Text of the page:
Empowering Billions in Developing Markets to Publish Online

In Guest Contributors by Guest Contributor

With free open web tools, billions of new users in developing markets now have the ability to publish online, says Mark Surman of the Mozilla Foundation.

Mozilla Webmaker

Interview by Octavio Kulesz

Mark Surman (Photo: CC Joi Ito, Flickr)

Mark Surman (Photo: CC Joi Ito, Flickr)

It is undeniable that the mobile Web can help to reduce the digital divide. Developments in this field have allowed greater access to web content in numerous countries in Africa, Asia and Latin America. But what happens when it comes to creation and participation? How do we promote an open mobile web in which local users can be active players, rather than passive consumers? To discuss these issues, which are of vital importance for the publishing world, we talked to Mark Surman, Executive Director of the Mozilla Foundation.

PP: The mobile web is revolutionizing the way digital content is accessed in the developing world. How will this affect the lives of the hundreds of millions of inhabitants of the global South, not only in terms of access but also in creativity?

Mark Surman: The mobile web is allowing billions of new users to come online — by 2025, there will be five billion individuals online, many exclusively through their smartphones. But access alone isn’t the answer. To positively affect the lives of individuals in developing countries, we need to couple access with web literacy. When these users are able to create local content in their own language — like web pages and apps — it can lead to amazing social and economic opportunity.

Numerous international foundations are promoting initiatives to facilitate access to digital publications in resource-poor countries, either through free connectivity (Internet.org), donation of ebooks (Worldreader) or Zero Rating Services (Wikipedia Zero). What is your assessment of these types of projects?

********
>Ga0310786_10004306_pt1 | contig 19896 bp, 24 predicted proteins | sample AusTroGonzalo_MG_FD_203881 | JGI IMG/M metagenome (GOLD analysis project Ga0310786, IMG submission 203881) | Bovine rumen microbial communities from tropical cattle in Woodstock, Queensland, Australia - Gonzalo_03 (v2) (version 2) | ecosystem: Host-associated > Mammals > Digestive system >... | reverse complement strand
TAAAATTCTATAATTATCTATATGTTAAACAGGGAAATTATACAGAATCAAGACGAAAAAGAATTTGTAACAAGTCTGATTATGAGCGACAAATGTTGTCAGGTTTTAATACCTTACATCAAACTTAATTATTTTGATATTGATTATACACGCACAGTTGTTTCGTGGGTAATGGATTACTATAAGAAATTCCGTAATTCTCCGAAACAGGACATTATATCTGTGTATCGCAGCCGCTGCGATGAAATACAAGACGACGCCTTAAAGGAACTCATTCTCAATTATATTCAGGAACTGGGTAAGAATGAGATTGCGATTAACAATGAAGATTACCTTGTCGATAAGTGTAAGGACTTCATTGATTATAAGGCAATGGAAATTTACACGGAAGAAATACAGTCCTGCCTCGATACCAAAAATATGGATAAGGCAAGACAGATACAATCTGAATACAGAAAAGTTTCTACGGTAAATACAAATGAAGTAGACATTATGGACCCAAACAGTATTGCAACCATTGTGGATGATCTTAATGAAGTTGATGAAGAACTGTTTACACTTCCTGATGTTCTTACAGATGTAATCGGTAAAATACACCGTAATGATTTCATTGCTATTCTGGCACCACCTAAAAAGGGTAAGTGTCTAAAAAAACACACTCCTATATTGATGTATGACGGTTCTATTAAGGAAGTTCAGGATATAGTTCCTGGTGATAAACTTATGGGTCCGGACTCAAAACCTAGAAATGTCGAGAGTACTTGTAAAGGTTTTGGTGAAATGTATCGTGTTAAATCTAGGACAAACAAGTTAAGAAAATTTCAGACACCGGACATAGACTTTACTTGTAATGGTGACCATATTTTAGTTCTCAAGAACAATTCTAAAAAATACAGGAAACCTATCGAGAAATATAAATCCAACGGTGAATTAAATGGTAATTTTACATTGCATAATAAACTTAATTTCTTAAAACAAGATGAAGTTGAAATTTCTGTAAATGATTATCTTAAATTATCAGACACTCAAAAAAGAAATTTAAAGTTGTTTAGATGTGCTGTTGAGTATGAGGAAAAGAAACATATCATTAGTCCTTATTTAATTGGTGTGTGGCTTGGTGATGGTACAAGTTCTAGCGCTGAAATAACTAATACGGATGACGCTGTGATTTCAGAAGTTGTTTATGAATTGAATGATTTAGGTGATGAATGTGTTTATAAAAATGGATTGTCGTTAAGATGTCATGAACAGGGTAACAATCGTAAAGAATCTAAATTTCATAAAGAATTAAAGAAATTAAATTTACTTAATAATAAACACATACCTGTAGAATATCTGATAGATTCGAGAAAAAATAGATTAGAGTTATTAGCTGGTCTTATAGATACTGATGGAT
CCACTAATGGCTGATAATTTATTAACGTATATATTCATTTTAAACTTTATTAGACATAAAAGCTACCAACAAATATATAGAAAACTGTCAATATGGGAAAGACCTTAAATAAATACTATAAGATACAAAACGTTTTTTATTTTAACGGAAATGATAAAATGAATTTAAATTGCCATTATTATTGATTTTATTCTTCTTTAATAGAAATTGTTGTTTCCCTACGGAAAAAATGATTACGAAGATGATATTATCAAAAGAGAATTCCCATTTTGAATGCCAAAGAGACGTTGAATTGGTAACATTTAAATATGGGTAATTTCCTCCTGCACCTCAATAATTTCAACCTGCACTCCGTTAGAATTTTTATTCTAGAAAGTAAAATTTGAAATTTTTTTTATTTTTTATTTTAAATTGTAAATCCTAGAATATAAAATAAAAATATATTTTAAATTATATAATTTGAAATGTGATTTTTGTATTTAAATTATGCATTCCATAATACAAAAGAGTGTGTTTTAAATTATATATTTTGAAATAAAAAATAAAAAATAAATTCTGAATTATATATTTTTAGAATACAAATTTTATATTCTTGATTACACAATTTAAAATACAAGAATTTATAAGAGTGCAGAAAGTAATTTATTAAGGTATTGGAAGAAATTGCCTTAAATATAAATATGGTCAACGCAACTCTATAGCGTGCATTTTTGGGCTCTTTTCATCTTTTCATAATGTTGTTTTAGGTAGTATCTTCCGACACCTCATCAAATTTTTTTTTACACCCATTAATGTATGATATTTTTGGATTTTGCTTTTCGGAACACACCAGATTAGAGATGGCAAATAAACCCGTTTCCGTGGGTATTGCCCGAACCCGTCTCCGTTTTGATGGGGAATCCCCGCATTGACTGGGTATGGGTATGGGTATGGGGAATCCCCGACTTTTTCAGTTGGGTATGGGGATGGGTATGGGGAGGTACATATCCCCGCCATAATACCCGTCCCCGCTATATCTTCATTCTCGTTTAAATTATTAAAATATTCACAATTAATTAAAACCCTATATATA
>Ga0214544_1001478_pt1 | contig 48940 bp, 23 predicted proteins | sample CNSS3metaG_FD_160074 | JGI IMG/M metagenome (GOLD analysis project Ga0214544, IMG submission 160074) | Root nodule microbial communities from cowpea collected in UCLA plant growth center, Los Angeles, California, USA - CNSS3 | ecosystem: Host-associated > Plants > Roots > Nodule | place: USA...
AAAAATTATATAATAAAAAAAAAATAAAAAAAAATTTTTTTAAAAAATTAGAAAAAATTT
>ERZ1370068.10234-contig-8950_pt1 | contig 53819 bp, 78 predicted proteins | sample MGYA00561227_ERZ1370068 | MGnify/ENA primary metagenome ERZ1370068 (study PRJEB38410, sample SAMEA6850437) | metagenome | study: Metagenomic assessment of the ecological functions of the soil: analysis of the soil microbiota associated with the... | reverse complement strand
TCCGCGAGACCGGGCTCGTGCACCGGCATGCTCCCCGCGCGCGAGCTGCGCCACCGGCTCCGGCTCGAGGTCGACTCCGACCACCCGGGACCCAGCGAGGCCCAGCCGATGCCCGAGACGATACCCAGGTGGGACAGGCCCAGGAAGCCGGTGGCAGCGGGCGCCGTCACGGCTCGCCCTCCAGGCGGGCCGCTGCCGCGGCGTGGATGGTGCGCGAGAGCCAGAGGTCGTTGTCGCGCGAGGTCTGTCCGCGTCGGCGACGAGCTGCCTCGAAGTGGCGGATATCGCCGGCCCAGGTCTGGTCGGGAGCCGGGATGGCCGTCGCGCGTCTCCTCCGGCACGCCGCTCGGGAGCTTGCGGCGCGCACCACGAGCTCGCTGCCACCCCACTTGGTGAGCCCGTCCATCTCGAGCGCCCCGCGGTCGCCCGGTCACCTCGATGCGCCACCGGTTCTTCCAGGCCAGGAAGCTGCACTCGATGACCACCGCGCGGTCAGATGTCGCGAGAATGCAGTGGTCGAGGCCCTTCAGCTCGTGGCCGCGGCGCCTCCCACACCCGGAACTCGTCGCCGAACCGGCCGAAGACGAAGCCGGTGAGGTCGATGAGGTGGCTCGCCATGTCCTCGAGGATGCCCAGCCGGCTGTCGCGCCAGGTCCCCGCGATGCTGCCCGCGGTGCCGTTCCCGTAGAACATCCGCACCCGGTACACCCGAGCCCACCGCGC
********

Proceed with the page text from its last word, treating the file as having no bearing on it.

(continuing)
There are many well-intentioned initiatives happening, but again: Mozilla believes access must be paired with web literacy education and open source tools that invite creativity and participation. That’s how you empower new users.

In a recent paper, you defined local content as “the canary in the coal mine,” that is to say, as a good indicator of the health of the domestic digital ecosystem. How might the production of local digital publications be encouraged in developing countries?

First, we need to promote the open Web in developing countries. Many individuals believe Facebook is the extent of the Internet — this locks individuals in a closed system where they must play by a specific set of rules. But when we successfully break down digital monopolies, individuals can play by their own rules online, not the rules of a select few companies. Then, anything becomes possible.

We can also encourage the production of local digital publications by deploying independent, open source tools for creating. Intuitive tools can allow users to create in minutes, even if they lack coding skills. It’s also key to localize these tools for a broad set of languages, like Bengali, Swahili, Hindi and others.

What are the main projects of the Mozilla Foundation in developing countries?

We’re launching Webmaker this summer, a free, open source and mobile content creation platform that allows users to build (and share) apps, web pages and other media in minutes. It’s a low-bar entry — even first-time smartphone users can become inventors. And Webmaker is localized in several languages.

We’re also expanding our teaching network to include Mozilla Clubs, which allow pockets of mentors and learners around the globe to get together and teach and build the Web. Details on Clubs, and our other web literacy initiatives, are at https://teach.mozilla.org/.

Since the emergence of the Web (and in particular of the mobile web), the book industry has undergone profound changes. Given your knowledge of the world of the Web, how do you see the future of the publishing industry at the global level?

Publishing has become increasingly democratic, and that trend will continue. Billions more users are coming online and discovering the open web — which means countless new authors now have a platform and audience to tell their story.

This article about digital publishing in China appears courtesy of Alliance Lab, on whose website it originally appeared.

Octavio Kulesz holds a degree in Philosophy from the University of Buenos Aires. He has worked in the publishing world since the year 2000, when he created the publishing house Libros del Zorzal, together with his brother Leopoldo. In 2007 he founded the publishing company Teseo, geared to the publication of academic texts in print on demand and e-book format. He is the author of the report “Digital Publishing in Developing Countries” (2011), commissioned by the Prince Claus Fund and the International Alliance of Independent Publishers.

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